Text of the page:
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Homburger, E. (1935). Psychoanalysis and the Future of Education. Psychoanal Q., 4:50-68.

(1935). Psychoanalytic Quarterly, 4:50-68

Psychoanalysis and the Future of Education

Erik Homburger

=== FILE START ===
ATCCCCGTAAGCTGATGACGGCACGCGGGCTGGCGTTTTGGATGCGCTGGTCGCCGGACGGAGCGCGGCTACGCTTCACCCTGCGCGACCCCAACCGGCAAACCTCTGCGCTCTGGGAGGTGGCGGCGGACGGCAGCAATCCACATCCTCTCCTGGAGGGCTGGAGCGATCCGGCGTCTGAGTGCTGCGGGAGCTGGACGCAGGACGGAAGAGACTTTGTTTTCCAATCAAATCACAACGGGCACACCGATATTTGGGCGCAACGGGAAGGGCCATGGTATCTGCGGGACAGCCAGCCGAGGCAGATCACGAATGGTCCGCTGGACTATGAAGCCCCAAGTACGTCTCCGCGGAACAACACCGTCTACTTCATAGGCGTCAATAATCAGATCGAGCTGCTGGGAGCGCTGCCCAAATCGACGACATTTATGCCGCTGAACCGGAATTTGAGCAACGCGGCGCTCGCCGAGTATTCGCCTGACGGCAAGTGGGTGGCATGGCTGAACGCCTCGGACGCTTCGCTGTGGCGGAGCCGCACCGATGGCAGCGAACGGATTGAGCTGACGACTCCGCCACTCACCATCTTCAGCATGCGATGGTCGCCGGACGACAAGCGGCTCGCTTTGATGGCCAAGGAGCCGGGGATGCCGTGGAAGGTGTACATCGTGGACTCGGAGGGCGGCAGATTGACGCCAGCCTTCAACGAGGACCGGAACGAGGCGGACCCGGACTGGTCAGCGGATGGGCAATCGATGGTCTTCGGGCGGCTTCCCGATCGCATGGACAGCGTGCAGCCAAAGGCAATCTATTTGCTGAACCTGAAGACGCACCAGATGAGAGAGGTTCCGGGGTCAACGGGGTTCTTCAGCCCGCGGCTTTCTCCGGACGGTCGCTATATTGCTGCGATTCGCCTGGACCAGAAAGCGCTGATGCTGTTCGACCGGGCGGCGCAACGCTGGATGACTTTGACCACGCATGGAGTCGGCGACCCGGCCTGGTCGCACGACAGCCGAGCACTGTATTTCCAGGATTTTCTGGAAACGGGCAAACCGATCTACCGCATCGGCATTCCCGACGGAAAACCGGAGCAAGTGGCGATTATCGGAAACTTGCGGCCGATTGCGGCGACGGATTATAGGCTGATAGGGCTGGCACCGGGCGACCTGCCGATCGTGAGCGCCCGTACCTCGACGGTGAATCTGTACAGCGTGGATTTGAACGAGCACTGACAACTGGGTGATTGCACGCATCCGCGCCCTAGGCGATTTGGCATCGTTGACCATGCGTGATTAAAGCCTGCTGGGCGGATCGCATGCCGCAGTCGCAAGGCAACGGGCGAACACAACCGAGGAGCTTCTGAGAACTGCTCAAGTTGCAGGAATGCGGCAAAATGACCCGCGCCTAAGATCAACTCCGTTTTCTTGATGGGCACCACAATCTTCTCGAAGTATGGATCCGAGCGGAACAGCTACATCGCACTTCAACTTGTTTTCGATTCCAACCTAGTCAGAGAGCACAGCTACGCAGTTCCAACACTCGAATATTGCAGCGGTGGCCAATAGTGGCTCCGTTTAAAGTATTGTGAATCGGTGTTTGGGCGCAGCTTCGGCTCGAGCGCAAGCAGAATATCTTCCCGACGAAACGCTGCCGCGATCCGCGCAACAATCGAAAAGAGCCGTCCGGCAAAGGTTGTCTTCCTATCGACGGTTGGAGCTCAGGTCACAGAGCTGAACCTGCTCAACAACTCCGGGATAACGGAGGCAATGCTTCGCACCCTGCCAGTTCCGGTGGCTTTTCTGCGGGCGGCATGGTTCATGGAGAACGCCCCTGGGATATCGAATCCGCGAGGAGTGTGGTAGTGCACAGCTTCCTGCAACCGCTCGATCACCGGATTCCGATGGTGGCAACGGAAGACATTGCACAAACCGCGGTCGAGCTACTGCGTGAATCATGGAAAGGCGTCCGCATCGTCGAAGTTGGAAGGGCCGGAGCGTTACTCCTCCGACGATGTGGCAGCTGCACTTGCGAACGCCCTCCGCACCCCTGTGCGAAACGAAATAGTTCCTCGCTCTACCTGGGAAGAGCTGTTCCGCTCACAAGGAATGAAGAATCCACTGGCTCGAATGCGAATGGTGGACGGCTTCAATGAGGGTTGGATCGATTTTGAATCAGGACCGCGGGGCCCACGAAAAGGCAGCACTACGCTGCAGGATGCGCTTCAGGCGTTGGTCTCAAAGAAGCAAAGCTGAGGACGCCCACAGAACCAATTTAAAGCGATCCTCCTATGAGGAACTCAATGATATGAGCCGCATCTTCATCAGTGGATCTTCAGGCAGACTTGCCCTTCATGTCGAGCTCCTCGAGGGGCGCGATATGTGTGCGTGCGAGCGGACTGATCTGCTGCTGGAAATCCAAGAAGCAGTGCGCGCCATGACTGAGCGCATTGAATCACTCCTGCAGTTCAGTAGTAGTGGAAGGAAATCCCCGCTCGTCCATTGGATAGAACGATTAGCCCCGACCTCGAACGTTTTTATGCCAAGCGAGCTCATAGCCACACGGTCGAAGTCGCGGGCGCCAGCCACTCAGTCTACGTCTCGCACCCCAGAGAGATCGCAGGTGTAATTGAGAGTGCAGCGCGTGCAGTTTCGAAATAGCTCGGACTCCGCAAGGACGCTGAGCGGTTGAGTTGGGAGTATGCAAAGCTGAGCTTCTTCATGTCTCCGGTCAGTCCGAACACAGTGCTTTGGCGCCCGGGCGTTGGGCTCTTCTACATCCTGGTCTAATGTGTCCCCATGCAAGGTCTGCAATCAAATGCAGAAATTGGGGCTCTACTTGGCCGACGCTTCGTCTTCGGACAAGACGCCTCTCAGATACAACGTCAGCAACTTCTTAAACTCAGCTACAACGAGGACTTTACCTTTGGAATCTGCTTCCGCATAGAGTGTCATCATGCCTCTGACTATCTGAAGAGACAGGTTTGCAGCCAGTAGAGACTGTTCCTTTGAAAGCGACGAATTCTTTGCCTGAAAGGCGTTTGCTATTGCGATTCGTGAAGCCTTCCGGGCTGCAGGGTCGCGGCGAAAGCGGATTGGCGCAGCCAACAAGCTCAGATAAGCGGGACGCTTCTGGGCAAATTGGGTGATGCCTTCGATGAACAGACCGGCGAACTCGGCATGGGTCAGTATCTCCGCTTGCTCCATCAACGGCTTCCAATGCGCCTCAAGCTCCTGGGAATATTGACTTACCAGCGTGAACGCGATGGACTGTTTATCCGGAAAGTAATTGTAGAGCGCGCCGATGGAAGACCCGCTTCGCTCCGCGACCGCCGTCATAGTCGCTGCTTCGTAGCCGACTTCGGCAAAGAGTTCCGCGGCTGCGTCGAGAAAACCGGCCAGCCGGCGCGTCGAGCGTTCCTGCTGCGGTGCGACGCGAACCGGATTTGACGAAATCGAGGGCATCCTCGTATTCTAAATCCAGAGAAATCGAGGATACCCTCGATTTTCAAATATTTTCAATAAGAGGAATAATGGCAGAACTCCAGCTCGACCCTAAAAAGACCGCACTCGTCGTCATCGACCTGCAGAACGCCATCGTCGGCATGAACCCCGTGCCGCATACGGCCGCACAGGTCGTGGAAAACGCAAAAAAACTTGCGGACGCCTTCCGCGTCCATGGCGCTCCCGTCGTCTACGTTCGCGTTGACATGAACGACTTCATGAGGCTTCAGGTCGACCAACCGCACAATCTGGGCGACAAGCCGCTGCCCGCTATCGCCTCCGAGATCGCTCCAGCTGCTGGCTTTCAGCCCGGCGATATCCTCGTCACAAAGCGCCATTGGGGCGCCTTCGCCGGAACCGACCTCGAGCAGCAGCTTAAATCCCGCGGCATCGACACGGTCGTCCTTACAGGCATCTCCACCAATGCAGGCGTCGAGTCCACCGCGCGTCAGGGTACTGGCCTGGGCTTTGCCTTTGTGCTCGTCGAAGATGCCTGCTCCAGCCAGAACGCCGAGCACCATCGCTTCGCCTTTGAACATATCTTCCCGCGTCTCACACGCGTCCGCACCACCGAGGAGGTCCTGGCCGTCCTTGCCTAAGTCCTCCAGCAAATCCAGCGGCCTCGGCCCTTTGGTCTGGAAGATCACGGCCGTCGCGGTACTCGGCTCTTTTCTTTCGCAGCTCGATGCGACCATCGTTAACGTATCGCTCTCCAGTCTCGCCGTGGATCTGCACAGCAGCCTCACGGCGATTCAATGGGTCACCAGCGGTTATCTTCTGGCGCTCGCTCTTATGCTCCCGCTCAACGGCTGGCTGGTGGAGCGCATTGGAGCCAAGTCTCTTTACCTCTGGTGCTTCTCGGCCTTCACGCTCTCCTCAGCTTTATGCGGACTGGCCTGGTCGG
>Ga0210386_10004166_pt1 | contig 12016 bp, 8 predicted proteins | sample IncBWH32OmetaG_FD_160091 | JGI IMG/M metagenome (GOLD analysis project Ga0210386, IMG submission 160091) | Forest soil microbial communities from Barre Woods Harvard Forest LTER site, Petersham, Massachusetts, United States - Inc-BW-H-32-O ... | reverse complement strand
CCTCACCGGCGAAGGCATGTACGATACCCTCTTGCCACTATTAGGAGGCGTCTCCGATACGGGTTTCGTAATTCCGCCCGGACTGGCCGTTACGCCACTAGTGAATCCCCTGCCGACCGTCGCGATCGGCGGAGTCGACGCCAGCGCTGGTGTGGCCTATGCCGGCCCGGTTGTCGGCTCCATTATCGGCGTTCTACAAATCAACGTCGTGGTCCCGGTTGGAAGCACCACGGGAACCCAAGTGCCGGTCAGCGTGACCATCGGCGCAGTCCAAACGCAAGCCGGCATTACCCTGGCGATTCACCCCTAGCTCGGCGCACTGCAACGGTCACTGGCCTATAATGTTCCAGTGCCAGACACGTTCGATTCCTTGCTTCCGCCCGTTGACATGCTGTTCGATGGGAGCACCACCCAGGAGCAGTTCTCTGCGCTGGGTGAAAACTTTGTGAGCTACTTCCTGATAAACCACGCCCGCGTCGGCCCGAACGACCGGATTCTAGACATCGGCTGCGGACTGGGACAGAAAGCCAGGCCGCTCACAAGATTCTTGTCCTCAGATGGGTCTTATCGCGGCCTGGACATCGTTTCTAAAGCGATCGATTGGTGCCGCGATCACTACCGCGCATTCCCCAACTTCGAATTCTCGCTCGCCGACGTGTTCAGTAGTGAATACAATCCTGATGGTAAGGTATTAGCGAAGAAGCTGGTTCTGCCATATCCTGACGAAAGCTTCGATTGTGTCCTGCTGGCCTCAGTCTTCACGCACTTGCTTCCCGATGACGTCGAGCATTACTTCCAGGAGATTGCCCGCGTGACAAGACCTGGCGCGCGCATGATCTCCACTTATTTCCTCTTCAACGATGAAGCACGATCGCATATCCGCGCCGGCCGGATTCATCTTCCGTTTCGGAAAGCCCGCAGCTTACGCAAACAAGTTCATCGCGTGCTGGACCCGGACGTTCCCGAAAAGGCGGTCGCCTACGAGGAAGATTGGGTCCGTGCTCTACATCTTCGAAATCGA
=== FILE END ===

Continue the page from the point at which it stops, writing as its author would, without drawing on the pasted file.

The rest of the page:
Of all those who through their analytic training hope to be able to make some fundamental contribution to therapeutic or educational work, the teacher is the least able to foresee what he may achieve through analytical insight, which he gains from his own clinical analysis. The analytic situation does not offer him any direct suggestion as to how to face the specific situations he meets on returning to his work. An analyst is obliged for the most part to remain a silent observer while the teacher's work involves continuous talking—this fact alone roughly distinguishes the methods of analyst from that of teacher, representing the two extremes of all possible educational methods of approach. The clinical analyst maintains an attitude of impartiality throughout, thus making it possible for his patient's affects to reveal themselves according to their own laws and in the forms given to them by a pitilessly selective life; the passivity of the analyst is the necessary prerequisite for the proof of the scientific value, as well as for the therapeutic success, of the method. In the work of the teacher the relations are much more flexible. He not only has to deal with affects in his children, the ultimate forms of which are not yet fully determined (a feature also found in child analysis), but he also cannot avoid registering his own affective response. Although he is the object of transference, he cannot eliminate his own personality, but must play a very personal part in the child's life. It is the x in the teacher's personality which influences the y in the child's development. But, unlike child guidance workers, he accomplishes his educational purposes chiefly through the imponderables of his attitude in the pursuit of his work as teacher.

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